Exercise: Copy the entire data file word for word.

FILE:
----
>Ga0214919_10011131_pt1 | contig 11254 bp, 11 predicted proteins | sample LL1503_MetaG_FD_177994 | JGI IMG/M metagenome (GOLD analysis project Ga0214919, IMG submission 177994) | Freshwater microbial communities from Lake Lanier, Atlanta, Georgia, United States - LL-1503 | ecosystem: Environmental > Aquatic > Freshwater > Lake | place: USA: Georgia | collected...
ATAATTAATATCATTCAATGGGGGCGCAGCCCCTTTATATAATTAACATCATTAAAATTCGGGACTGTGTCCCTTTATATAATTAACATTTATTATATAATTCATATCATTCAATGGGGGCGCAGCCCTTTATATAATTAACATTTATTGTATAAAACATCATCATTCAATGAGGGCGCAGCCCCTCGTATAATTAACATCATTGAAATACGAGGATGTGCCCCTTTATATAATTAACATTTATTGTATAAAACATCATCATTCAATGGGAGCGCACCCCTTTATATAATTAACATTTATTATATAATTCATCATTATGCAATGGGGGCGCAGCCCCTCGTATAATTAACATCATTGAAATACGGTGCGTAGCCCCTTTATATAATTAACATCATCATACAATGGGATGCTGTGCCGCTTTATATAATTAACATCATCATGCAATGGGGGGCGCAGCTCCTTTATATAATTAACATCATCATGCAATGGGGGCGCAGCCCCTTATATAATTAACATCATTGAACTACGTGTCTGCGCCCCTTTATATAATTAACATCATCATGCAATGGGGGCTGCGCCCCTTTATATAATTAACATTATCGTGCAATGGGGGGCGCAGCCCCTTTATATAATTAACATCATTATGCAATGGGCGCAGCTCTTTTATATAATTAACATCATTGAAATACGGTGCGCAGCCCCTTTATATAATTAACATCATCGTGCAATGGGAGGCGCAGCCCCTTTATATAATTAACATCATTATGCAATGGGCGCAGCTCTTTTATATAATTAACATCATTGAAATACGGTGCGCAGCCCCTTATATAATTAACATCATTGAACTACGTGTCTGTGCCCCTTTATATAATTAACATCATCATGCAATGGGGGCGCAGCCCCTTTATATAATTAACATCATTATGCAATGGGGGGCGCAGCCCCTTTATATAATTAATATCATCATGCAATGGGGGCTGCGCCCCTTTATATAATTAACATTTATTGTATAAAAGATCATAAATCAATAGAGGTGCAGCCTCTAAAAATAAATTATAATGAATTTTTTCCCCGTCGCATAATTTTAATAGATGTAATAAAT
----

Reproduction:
>Ga0214919_10011131_pt1 | contig 11254 bp, 11 predicted proteins | sample LL1503_MetaG_FD_177994 | JGI IMG/M metagenome (GOLD analysis project Ga0214919, IMG submission 177994) | Freshwater microbial communities from Lake Lanier, Atlanta, Georgia, United States - LL-1503 | ecosystem: Environmental > Aquatic > Freshwater > Lake | place: USA: Georgia | collected...
ATAATTAATATCATTCAATGGGGGCGCAGCCCCTTTATATAATTAACATCATTAAAATTCGGGACTGTGTCCCTTTATATAATTAACATTTATTATATAATTCATATCATTCAATGGGGGCGCAGCCCTTTATATAATTAACATTTATTGTATAAAACATCATCATTCAATGAGGGCGCAGCCCCTCGTATAATTAACATCATTGAAATACGAGGATGTGCCCCTTTATATAATTAACATTTATTGTATAAAACATCATCATTCAATGGGAGCGCACCCCTTTATATAATTAACATTTATTATATAATTCATCATTATGCAATGGGGGCGCAGCCCCTCGTATAATTAACATCATTGAAATACGGTGCGTAGCCCCTTTATATAATTAACATCATCATACAATGGGATGCTGTGCCGCTTTATATAATTAACATCATCATGCAATGGGGGGCGCAGCTCCTTTATATAATTAACATCATCATGCAATGGGGGCGCAGCCCCTTATATAATTAACATCATTGAACTACGTGTCTGCGCCCCTTTATATAATTAACATCATCATGCAATGGGGGCTGCGCCCCTTTATATAATTAACATTATCGTGCAATGGGGGGCGCAGCCCCTTTATATAATTAACATCATTATGCAATGGGCGCAGCTCTTTTATATAATTAACATCATTGAAATACGGTGCGCAGCCCCTTTATATAATTAACATCATCGTGCAATGGGAGGCGCAGCCCCTTTATATAATTAACATCATTATGCAATGGGCGCAGCTCTTTTATATAATTAACATCATTGAAATACGGTGCGCAGCCCCTTATATAATTAACATCATTGAACTACGTGTCTGTGCCCCTTTATATAATTAACATCATCATGCAATGGGGGCGCAGCCCCTTTATATAATTAACATCATTATGCAATGGGGGGCGCAGCCCCTTTATATAATTAATATCATCATGCAATGGGGGCTGCGCCCCTTTATATAATTAACATTTATTGTATAAAAGATCATAAATCAATAGAGGTGCAGCCTCTAAAAATAAATTATAATGAATTTTTTCCCCGTCGCATAATTTTAATAGATGTAATAAAT